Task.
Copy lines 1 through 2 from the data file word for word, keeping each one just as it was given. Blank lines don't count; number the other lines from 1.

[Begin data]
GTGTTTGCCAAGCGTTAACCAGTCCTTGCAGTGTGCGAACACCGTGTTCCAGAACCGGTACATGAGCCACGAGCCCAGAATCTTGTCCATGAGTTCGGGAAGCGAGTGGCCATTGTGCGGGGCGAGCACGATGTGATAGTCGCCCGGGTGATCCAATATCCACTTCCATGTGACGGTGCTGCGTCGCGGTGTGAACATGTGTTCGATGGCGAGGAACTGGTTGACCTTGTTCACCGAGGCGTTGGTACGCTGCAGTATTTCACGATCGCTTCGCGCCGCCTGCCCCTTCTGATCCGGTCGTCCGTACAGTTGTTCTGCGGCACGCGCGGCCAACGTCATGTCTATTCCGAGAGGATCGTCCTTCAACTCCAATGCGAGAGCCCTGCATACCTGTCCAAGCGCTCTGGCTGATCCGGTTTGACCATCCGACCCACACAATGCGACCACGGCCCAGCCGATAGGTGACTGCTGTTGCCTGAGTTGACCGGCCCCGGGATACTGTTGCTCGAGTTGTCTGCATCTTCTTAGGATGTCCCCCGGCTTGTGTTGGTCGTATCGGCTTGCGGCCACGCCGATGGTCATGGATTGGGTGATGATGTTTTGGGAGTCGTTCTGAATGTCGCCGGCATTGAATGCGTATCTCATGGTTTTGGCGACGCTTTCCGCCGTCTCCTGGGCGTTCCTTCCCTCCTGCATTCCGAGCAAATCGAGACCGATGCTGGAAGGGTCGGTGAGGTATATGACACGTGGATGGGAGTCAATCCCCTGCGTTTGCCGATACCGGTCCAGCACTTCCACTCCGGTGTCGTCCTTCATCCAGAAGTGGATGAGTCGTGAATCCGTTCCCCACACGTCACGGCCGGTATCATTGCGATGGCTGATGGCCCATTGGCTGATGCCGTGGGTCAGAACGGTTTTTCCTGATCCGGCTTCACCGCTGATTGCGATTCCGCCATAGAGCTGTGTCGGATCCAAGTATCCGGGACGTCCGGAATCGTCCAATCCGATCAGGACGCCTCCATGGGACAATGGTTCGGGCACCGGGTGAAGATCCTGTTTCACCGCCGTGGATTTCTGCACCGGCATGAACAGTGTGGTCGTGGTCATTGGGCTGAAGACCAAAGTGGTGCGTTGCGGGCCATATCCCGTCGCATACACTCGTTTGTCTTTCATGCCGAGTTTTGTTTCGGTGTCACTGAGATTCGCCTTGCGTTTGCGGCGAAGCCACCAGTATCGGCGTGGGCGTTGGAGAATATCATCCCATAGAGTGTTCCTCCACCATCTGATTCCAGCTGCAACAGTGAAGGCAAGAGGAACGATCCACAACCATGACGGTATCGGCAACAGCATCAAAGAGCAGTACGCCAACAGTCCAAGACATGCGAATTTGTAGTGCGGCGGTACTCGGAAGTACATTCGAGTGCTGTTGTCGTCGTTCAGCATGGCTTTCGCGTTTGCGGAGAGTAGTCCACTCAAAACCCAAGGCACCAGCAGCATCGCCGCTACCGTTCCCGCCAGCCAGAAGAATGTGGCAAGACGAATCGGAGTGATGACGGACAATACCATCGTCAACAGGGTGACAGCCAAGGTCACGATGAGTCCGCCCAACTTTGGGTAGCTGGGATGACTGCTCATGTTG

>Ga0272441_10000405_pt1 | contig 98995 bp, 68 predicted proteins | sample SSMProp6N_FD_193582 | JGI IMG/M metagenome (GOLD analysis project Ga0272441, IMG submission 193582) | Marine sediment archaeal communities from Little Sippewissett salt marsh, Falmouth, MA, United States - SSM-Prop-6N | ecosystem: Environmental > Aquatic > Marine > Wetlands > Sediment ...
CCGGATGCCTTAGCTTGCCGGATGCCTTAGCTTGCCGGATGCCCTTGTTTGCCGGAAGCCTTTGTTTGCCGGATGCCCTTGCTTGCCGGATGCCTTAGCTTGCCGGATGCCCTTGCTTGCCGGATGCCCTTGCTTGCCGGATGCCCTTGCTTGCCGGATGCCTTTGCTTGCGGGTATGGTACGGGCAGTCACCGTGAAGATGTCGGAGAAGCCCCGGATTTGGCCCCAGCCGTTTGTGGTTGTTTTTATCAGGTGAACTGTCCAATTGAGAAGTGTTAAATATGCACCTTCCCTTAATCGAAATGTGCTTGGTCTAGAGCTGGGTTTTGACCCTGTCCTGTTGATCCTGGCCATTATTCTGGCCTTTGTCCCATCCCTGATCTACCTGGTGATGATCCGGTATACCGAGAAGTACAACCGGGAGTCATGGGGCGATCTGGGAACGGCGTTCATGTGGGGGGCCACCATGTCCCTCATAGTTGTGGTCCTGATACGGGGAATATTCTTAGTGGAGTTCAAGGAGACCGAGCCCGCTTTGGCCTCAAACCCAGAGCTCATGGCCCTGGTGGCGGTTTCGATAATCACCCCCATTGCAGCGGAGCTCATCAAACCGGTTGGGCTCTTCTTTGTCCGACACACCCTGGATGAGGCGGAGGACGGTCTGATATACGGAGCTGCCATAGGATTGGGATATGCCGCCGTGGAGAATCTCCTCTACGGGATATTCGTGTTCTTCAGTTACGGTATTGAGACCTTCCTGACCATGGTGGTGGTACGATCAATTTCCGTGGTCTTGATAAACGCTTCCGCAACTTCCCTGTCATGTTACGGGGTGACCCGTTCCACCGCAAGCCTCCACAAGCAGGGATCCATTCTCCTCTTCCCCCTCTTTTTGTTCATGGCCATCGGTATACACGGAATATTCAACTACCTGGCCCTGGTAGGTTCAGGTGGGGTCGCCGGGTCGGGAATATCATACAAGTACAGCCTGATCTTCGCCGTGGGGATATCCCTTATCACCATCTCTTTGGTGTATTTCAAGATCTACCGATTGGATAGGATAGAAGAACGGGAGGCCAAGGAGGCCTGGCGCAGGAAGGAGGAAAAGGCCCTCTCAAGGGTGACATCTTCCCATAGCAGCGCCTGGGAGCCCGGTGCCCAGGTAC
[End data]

GTGTTTGCCAAGCGTTAACCAGTCCTTGCAGTGTGCGAACACCGTGTTCCAGAACCGGTACATGAGCCACGAGCCCAGAATCTTGTCCATGAGTTCGGGAAGCGAGTGGCCATTGTGCGGGGCGAGCACGATGTGATAGTCGCCCGGGTGATCCAATATCCACTTCCATGTGACGGTGCTGCGTCGCGGTGTGAACATGTGTTCGATGGCGAGGAACTGGTTGACCTTGTTCACCGAGGCGTTGGTACGCTGCAGTATTTCACGATCGCTTCGCGCCGCCTGCCCCTTCTGATCCGGTCGTCCGTACAGTTGTTCTGCGGCACGCGCGGCCAACGTCATGTCTATTCCGAGAGGATCGTCCTTCAACTCCAATGCGAGAGCCCTGCATACCTGTCCAAGCGCTCTGGCTGATCCGGTTTGACCATCCGACCCACACAATGCGACCACGGCCCAGCCGATAGGTGACTGCTGTTGCCTGAGTTGACCGGCCCCGGGATACTGTTGCTCGAGTTGTCTGCATCTTCTTAGGATGTCCCCCGGCTTGTGTTGGTCGTATCGGCTTGCGGCCACGCCGATGGTCATGGATTGGGTGATGATGTTTTGGGAGTCGTTCTGAATGTCGCCGGCATTGAATGCGTATCTCATGGTTTTGGCGACGCTTTCCGCCGTCTCCTGGGCGTTCCTTCCCTCCTGCATTCCGAGCAAATCGAGACCGATGCTGGAAGGGTCGGTGAGGTATATGACACGTGGATGGGAGTCAATCCCCTGCGTTTGCCGATACCGGTCCAGCACTTCCACTCCGGTGTCGTCCTTCATCCAGAAGTGGATGAGTCGTGAATCCGTTCCCCACACGTCACGGCCGGTATCATTGCGATGGCTGATGGCCCATTGGCTGATGCCGTGGGTCAGAACGGTTTTTCCTGATCCGGCTTCACCGCTGATTGCGATTCCGCCATAGAGCTGTGTCGGATCCAAGTATCCGGGACGTCCGGAATCGTCCAATCCGATCAGGACGCCTCCATGGGACAATGGTTCGGGCACCGGGTGAAGATCCTGTTTCACCGCCGTGGATTTCTGCACCGGCATGAACAGTGTGGTCGTGGTCATTGGGCTGAAGACCAAAGTGGTGCGTTGCGGGCCATATCCCGTCGCATACACTCGTTTGTCTTTCATGCCGAGTTTTGTTTCGGTGTCACTGAGATTCGCCTTGCGTTTGCGGCGAAGCCACCAGTATCGGCGTGGGCGTTGGAGAATATCATCCCATAGAGTGTTCCTCCACCATCTGATTCCAGCTGCAACAGTGAAGGCAAGAGGAACGATCCACAACCATGACGGTATCGGCAACAGCATCAAAGAGCAGTACGCCAACAGTCCAAGACATGCGAATTTGTAGTGCGGCGGTACTCGGAAGTACATTCGAGTGCTGTTGTCGTCGTTCAGCATGGCTTTCGCGTTTGCGGAGAGTAGTCCACTCAAAACCCAAGGCACCAGCAGCATCGCCGCTACCGTTCCCGCCAGCCAGAAGAATGTGGCAAGACGAATCGGAGTGATGACGGACAATACCATCGTCAACAGGGTGACAGCCAAGGTCACGATGAGTCCGCCCAACTTTGGGTAGCTGGGATGACTGCTCATGTTG

>Ga0272441_10000405_pt1 | contig 98995 bp, 68 predicted proteins | sample SSMProp6N_FD_193582 | JGI IMG/M metagenome (GOLD analysis project Ga0272441, IMG submission 193582) | Marine sediment archaeal communities from Little Sippewissett salt marsh, Falmouth, MA, United States - SSM-Prop-6N | ecosystem: Environmental > Aquatic > Marine > Wetlands > Sediment ...